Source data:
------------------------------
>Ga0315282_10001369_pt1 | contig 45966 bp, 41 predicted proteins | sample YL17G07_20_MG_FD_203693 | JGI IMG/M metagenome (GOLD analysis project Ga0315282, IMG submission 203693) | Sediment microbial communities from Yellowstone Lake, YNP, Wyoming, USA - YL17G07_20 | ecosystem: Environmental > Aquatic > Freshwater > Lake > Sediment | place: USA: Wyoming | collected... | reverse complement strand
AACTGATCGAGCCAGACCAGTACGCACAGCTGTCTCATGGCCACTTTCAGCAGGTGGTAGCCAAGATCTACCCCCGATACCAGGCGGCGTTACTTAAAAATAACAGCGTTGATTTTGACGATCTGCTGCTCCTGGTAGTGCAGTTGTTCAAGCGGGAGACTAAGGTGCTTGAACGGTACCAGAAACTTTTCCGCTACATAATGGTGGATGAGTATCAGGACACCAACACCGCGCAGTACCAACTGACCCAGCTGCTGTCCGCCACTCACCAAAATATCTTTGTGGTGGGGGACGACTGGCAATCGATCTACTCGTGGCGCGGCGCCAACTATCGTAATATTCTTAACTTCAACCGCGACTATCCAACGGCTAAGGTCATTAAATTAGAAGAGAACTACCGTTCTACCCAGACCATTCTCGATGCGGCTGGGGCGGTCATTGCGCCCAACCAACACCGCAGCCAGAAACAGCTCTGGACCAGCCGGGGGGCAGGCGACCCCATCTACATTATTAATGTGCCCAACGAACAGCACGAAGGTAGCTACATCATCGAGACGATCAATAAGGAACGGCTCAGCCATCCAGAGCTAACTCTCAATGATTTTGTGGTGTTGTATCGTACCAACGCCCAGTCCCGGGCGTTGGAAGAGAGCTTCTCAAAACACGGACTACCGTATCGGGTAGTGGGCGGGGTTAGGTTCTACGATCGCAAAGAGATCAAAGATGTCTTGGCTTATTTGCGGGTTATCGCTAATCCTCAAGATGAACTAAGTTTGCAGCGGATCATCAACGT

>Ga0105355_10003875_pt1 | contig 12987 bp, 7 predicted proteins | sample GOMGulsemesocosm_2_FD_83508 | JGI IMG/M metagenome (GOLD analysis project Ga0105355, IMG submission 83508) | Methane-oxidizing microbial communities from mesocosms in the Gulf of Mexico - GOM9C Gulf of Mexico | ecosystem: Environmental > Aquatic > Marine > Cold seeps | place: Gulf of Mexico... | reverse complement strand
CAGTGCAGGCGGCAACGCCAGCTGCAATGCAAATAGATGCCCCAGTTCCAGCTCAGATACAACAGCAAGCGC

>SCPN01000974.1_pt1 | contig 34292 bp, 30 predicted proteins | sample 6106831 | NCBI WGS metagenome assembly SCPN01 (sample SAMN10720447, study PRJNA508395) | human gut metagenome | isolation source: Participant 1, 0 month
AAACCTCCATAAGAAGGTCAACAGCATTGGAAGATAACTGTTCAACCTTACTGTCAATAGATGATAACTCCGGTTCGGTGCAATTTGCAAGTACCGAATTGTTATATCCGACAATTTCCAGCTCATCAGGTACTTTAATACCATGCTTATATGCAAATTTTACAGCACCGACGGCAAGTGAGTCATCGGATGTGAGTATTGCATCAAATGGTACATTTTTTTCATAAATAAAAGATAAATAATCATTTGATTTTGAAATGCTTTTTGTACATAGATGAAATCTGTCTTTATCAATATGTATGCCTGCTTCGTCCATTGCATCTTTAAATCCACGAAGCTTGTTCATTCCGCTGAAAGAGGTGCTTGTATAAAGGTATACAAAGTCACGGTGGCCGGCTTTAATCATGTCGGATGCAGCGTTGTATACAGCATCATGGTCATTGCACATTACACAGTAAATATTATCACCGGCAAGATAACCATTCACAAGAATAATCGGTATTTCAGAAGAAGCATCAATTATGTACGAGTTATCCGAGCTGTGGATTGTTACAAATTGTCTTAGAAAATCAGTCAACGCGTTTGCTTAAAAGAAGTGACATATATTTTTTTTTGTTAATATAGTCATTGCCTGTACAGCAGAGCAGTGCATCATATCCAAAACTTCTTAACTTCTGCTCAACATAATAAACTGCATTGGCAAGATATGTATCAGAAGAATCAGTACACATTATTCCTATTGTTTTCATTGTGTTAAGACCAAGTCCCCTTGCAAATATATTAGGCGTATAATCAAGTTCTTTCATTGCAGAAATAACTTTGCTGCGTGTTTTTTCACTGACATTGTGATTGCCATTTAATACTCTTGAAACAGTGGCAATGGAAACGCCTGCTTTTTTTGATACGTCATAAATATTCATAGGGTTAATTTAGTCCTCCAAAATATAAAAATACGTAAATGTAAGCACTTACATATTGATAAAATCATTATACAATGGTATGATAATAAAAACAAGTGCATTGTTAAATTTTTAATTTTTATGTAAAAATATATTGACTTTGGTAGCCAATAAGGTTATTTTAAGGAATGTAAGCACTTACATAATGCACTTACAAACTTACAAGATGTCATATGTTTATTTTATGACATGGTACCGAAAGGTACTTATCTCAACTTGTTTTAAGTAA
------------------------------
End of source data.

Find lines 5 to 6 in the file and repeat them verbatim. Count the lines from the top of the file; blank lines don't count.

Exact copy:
>SCPN01000974.1_pt1 | contig 34292 bp, 30 predicted proteins | sample 6106831 | NCBI WGS metagenome assembly SCPN01 (sample SAMN10720447, study PRJNA508395) | human gut metagenome | isolation source: Participant 1, 0 month
AAACCTCCATAAGAAGGTCAACAGCATTGGAAGATAACTGTTCAACCTTACTGTCAATAGATGATAACTCCGGTTCGGTGCAATTTGCAAGTACCGAATTGTTATATCCGACAATTTCCAGCTCATCAGGTACTTTAATACCATGCTTATATGCAAATTTTACAGCACCGACGGCAAGTGAGTCATCGGATGTGAGTATTGCATCAAATGGTACATTTTTTTCATAAATAAAAGATAAATAATCATTTGATTTTGAAATGCTTTTTGTACATAGATGAAATCTGTCTTTATCAATATGTATGCCTGCTTCGTCCATTGCATCTTTAAATCCACGAAGCTTGTTCATTCCGCTGAAAGAGGTGCTTGTATAAAGGTATACAAAGTCACGGTGGCCGGCTTTAATCATGTCGGATGCAGCGTTGTATACAGCATCATGGTCATTGCACATTACACAGTAAATATTATCACCGGCAAGATAACCATTCACAAGAATAATCGGTATTTCAGAAGAAGCATCAATTATGTACGAGTTATCCGAGCTGTGGATTGTTACAAATTGTCTTAGAAAATCAGTCAACGCGTTTGCTTAAAAGAAGTGACATATATTTTTTTTTGTTAATATAGTCATTGCCTGTACAGCAGAGCAGTGCATCATATCCAAAACTTCTTAACTTCTGCTCAACATAATAAACTGCATTGGCAAGATATGTATCAGAAGAATCAGTACACATTATTCCTATTGTTTTCATTGTGTTAAGACCAAGTCCCCTTGCAAATATATTAGGCGTATAATCAAGTTCTTTCATTGCAGAAATAACTTTGCTGCGTGTTTTTTCACTGACATTGTGATTGCCATTTAATACTCTTGAAACAGTGGCAATGGAAACGCCTGCTTTTTTTGATACGTCATAAATATTCATAGGGTTAATTTAGTCCTCCAAAATATAAAAATACGTAAATGTAAGCACTTACATATTGATAAAATCATTATACAATGGTATGATAATAAAAACAAGTGCATTGTTAAATTTTTAATTTTTATGTAAAAATATATTGACTTTGGTAGCCAATAAGGTTATTTTAAGGAATGTAAGCACTTACATAATGCACTTACAAACTTACAAGATGTCATATGTTTATTTTATGACATGGTACCGAAAGGTACTTATCTCAACTTGTTTTAAGTAA